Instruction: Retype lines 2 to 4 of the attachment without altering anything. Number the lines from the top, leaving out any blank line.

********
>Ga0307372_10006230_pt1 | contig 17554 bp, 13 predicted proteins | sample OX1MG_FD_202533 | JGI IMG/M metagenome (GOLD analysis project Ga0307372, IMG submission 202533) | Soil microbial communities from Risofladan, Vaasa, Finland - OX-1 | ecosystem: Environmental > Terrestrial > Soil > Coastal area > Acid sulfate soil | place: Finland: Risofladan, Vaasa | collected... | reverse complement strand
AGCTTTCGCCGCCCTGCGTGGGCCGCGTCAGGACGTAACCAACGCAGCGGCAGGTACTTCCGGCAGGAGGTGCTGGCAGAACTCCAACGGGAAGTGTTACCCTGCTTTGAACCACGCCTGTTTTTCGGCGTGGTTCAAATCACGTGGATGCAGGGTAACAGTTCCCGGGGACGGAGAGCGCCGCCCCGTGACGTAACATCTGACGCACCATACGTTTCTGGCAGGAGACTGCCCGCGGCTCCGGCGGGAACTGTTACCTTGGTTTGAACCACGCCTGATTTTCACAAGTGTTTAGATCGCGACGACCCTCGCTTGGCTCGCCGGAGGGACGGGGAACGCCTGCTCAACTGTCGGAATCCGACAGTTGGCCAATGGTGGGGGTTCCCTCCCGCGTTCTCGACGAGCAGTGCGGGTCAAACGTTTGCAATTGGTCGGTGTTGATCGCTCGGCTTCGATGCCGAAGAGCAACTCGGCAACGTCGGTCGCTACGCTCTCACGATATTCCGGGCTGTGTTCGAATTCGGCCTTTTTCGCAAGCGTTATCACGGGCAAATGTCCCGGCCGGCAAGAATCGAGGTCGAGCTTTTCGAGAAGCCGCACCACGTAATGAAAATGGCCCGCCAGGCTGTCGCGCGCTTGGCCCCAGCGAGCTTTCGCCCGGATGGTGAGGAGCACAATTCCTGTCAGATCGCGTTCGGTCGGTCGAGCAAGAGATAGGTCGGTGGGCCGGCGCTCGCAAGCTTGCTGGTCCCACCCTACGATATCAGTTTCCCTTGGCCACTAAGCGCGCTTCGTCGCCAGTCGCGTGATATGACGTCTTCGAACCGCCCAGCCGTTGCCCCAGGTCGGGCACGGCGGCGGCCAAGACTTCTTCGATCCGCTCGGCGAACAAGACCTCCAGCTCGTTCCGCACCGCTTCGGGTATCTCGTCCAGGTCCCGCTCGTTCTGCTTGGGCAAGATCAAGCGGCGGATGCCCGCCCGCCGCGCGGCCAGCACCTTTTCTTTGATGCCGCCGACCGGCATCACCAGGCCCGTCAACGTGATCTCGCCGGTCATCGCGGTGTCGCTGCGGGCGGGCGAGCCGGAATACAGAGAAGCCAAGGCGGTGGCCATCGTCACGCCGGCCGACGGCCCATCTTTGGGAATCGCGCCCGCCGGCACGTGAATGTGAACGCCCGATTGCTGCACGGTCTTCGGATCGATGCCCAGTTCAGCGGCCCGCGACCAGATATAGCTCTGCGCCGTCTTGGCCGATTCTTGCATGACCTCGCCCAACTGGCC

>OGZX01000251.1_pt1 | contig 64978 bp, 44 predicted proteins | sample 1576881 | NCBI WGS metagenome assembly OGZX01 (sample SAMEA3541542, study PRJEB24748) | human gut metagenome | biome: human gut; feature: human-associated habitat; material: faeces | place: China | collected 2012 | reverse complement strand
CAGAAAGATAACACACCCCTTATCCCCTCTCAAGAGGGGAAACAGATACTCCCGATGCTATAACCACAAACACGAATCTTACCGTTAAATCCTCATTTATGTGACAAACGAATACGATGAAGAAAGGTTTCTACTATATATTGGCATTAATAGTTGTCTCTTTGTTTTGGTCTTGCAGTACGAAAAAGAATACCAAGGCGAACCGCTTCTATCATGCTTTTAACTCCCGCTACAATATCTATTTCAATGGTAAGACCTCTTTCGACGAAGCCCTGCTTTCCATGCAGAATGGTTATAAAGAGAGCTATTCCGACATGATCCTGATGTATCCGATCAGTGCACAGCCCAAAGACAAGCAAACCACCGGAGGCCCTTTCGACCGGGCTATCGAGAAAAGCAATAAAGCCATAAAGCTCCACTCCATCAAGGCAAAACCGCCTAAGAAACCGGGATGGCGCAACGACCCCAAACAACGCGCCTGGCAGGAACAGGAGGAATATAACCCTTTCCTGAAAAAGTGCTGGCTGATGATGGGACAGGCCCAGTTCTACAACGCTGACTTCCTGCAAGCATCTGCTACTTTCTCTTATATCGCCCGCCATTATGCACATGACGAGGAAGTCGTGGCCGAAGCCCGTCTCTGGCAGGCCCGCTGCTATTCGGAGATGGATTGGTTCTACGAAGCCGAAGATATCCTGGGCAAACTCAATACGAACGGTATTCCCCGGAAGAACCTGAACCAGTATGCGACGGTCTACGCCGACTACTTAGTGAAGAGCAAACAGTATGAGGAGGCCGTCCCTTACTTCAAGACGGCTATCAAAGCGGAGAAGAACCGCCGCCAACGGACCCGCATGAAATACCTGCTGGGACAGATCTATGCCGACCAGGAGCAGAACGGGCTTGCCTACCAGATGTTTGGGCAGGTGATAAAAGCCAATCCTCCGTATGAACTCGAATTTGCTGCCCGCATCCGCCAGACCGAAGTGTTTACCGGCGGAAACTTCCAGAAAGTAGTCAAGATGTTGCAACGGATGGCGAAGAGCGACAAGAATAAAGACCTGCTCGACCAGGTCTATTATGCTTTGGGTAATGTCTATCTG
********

AGCTTTCGCCGCCCTGCGTGGGCCGCGTCAGGACGTAACCAACGCAGCGGCAGGTACTTCCGGCAGGAGGTGCTGGCAGAACTCCAACGGGAAGTGTTACCCTGCTTTGAACCACGCCTGTTTTTCGGCGTGGTTCAAATCACGTGGATGCAGGGTAACAGTTCCCGGGGACGGAGAGCGCCGCCCCGTGACGTAACATCTGACGCACCATACGTTTCTGGCAGGAGACTGCCCGCGGCTCCGGCGGGAACTGTTACCTTGGTTTGAACCACGCCTGATTTTCACAAGTGTTTAGATCGCGACGACCCTCGCTTGGCTCGCCGGAGGGACGGGGAACGCCTGCTCAACTGTCGGAATCCGACAGTTGGCCAATGGTGGGGGTTCCCTCCCGCGTTCTCGACGAGCAGTGCGGGTCAAACGTTTGCAATTGGTCGGTGTTGATCGCTCGGCTTCGATGCCGAAGAGCAACTCGGCAACGTCGGTCGCTACGCTCTCACGATATTCCGGGCTGTGTTCGAATTCGGCCTTTTTCGCAAGCGTTATCACGGGCAAATGTCCCGGCCGGCAAGAATCGAGGTCGAGCTTTTCGAGAAGCCGCACCACGTAATGAAAATGGCCCGCCAGGCTGTCGCGCGCTTGGCCCCAGCGAGCTTTCGCCCGGATGGTGAGGAGCACAATTCCTGTCAGATCGCGTTCGGTCGGTCGAGCAAGAGATAGGTCGGTGGGCCGGCGCTCGCAAGCTTGCTGGTCCCACCCTACGATATCAGTTTCCCTTGGCCACTAAGCGCGCTTCGTCGCCAGTCGCGTGATATGACGTCTTCGAACCGCCCAGCCGTTGCCCCAGGTCGGGCACGGCGGCGGCCAAGACTTCTTCGATCCGCTCGGCGAACAAGACCTCCAGCTCGTTCCGCACCGCTTCGGGTATCTCGTCCAGGTCCCGCTCGTTCTGCTTGGGCAAGATCAAGCGGCGGATGCCCGCCCGCCGCGCGGCCAGCACCTTTTCTTTGATGCCGCCGACCGGCATCACCAGGCCCGTCAACGTGATCTCGCCGGTCATCGCGGTGTCGCTGCGGGCGGGCGAGCCGGAATACAGAGAAGCCAAGGCGGTGGCCATCGTCACGCCGGCCGACGGCCCATCTTTGGGAATCGCGCCCGCCGGCACGTGAATGTGAACGCCCGATTGCTGCACGGTCTTCGGATCGATGCCCAGTTCAGCGGCCCGCGACCAGATATAGCTCTGCGCCGTCTTGGCCGATTCTTGCATGACCTCGCCCAACTGGCC

>OGZX01000251.1_pt1 | contig 64978 bp, 44 predicted proteins | sample 1576881 | NCBI WGS metagenome assembly OGZX01 (sample SAMEA3541542, study PRJEB24748) | human gut metagenome | biome: human gut; feature: human-associated habitat; material: faeces | place: China | collected 2012 | reverse complement strand
CAGAAAGATAACACACCCCTTATCCCCTCTCAAGAGGGGAAACAGATACTCCCGATGCTATAACCACAAACACGAATCTTACCGTTAAATCCTCATTTATGTGACAAACGAATACGATGAAGAAAGGTTTCTACTATATATTGGCATTAATAGTTGTCTCTTTGTTTTGGTCTTGCAGTACGAAAAAGAATACCAAGGCGAACCGCTTCTATCATGCTTTTAACTCCCGCTACAATATCTATTTCAATGGTAAGACCTCTTTCGACGAAGCCCTGCTTTCCATGCAGAATGGTTATAAAGAGAGCTATTCCGACATGATCCTGATGTATCCGATCAGTGCACAGCCCAAAGACAAGCAAACCACCGGAGGCCCTTTCGACCGGGCTATCGAGAAAAGCAATAAAGCCATAAAGCTCCACTCCATCAAGGCAAAACCGCCTAAGAAACCGGGATGGCGCAACGACCCCAAACAACGCGCCTGGCAGGAACAGGAGGAATATAACCCTTTCCTGAAAAAGTGCTGGCTGATGATGGGACAGGCCCAGTTCTACAACGCTGACTTCCTGCAAGCATCTGCTACTTTCTCTTATATCGCCCGCCATTATGCACATGACGAGGAAGTCGTGGCCGAAGCCCGTCTCTGGCAGGCCCGCTGCTATTCGGAGATGGATTGGTTCTACGAAGCCGAAGATATCCTGGGCAAACTCAATACGAACGGTATTCCCCGGAAGAACCTGAACCAGTATGCGACGGTCTACGCCGACTACTTAGTGAAGAGCAAACAGTATGAGGAGGCCGTCCCTTACTTCAAGACGGCTATCAAAGCGGAGAAGAACCGCCGCCAACGGACCCGCATGAAATACCTGCTGGGACAGATCTATGCCGACCAGGAGCAGAACGGGCTTGCCTACCAGATGTTTGGGCAGGTGATAAAAGCCAATCCTCCGTATGAACTCGAATTTGCTGCCCGCATCCGCCAGACCGAAGTGTTTACCGGCGGAAACTTCCAGAAAGTAGTCAAGATGTTGCAACGGATGGCGAAGAGCGACAAGAATAAAGACCTGCTCGACCAGGTCTATTATGCTTTGGGTAATGTCTATCTG